Written by: Allie Johnston
Ever since I can remember, I've always looked up to my dad. His leadership skills - as a co-parent, a husband, a venture capitalist, and a businessman - have always humbled and impressed me. Most memorable, though, was his seemingly insatiable desire to do good in the world, to make the world a better place.
He instilled in my siblings and me, a similar desire, through his parenting, passion, engagement, encouragement, and mentorship throughout our personal lives, educational careers, and budding or anticipated (actual) careers. And he treated all four of us as equals (when we were behaving) – regardless of our age or gender.
It's easy to remember all of the good moments we had with my dad - he lived an incredible life and he was an incredible person. And he was brilliant in so many ways, one of which was joining the Board of the Global Good Fund.
I remember him talking about GGF, and how impressed he was with the fellows, the team, and Carrie, of course (because she's phenomenal!). He and my mom talked about the Global Good Fund a lot. I remember him being eager to tell us about the businesses the fellows were running, and how each one was impacting their community.
And I listened. Maybe not at first (if I'm being honest), but the more he talked about it, the more I listened.
After he died, things around me just sort of stopped. The world was dim - still moving (which in itself was hard to comprehend), but dim. And I couldn't fix it. I was stuck. I wanted any type of lifeline to cling onto. I wanted Dad back. He was our rock, the lamp at our feet and the wind at our back. When that's taken from you, what do you do? You have to find your balance, get a new light source, and fight against the change in the wind.
It took me time to realize this. Eventually, I realized I needed motivation, and no one motivated or inspired me like my dad. So what did I do? I had to adopt his thinking. I had to move forward. So I tried. And I failed (or so I thought). But eventually, with the love and support of my friends and family, I tried again and I got my golden ticket. I was offered a job - at the Global Good Fund!
I was incredibly excited, and anxious. How would I do working at an organization my dad impacted, but having to work without him? Will I succeed, or will I fail? Or worse – will I be mediocre?! Will it rub salt in the wound? Will it be obvious I'm his daughter? Will people think I only got the job because of him? (this was a really, really big worry of mine!)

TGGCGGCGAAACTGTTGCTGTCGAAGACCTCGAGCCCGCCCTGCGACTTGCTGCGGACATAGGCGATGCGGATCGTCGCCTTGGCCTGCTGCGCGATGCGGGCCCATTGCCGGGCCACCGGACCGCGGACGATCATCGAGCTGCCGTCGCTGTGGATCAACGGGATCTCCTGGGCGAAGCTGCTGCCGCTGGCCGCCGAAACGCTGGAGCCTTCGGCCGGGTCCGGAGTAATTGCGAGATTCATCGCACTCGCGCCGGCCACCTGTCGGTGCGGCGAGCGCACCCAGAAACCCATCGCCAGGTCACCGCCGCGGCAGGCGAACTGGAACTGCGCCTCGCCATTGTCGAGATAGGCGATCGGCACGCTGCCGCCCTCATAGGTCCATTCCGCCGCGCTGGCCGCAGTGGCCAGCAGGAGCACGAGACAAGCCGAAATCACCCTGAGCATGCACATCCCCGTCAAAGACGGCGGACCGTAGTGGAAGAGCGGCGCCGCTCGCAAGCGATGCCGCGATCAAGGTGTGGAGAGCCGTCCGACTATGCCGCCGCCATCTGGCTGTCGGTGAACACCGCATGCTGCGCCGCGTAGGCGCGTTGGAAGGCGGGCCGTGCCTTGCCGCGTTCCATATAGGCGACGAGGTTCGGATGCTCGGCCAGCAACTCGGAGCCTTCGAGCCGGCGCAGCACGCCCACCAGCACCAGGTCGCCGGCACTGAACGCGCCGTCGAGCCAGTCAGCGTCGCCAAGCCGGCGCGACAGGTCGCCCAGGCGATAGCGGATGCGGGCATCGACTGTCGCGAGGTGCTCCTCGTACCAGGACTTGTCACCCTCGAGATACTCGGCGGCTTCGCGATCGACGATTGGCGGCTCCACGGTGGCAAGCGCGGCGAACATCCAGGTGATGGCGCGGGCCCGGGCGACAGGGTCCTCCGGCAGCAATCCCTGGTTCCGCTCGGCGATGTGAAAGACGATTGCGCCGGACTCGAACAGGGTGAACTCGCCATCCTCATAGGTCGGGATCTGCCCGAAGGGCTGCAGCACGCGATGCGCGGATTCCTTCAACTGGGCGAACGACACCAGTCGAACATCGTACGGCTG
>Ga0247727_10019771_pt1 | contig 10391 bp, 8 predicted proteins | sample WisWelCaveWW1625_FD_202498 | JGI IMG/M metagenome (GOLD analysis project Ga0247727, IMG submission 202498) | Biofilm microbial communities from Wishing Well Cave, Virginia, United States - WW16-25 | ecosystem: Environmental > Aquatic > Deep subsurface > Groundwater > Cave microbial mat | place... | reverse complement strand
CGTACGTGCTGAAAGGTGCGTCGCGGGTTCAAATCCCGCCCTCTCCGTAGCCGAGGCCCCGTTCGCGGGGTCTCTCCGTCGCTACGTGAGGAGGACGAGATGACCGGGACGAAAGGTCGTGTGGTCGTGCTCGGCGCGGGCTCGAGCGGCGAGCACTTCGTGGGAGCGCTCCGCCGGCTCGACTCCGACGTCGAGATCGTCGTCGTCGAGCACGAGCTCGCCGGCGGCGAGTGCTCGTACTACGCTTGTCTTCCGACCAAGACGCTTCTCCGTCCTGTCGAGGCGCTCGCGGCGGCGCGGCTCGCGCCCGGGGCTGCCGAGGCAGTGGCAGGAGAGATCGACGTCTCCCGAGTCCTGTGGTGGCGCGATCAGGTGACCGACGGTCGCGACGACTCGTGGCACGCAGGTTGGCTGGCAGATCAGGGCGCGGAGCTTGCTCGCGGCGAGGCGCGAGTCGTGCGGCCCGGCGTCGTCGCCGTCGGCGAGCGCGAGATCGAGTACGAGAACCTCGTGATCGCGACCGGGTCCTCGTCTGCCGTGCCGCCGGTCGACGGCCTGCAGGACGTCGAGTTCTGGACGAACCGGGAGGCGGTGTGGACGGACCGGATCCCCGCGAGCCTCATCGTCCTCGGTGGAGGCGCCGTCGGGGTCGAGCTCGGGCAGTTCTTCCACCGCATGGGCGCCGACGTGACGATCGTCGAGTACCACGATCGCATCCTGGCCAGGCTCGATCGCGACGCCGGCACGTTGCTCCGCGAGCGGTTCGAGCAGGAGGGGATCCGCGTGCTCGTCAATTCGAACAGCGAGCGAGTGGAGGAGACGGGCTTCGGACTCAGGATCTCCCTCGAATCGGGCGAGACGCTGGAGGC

I realized I had to let go of these anxieties because the only way I'd learn the answers to those questions, was if I were to take the job. So that's exactly what I did.
And yes - it hurts that I didn’t hear him ask “how was your first day?!” (because parents will always ask you that regardless of your age). It hurts that I can't call him on the phone and tell him about exciting updates. It hurts that I think of board meetings in which he will no longer partake. It hurts every time I see his name, but it also makes me proud. It makes me proud I'm his daughter. And it reminds me that he did a substantial amount of good in the world.
Do I wish I had been working here while he was still alive? Of course!!!!
Will it be easy without him? Heck no!
Will it be worth it? Yes.
My dad's talent was truly in finances, and although I will admit to not be an expert like him (or anywhere close to that!), I do know he used his talents and made an incredible impact on GGF. His impact inspires me to work to make the world a better place. And the fact that I'm his daughter - well, that means I MUST excel here at the Global Good Fund. And I am up for the challenge!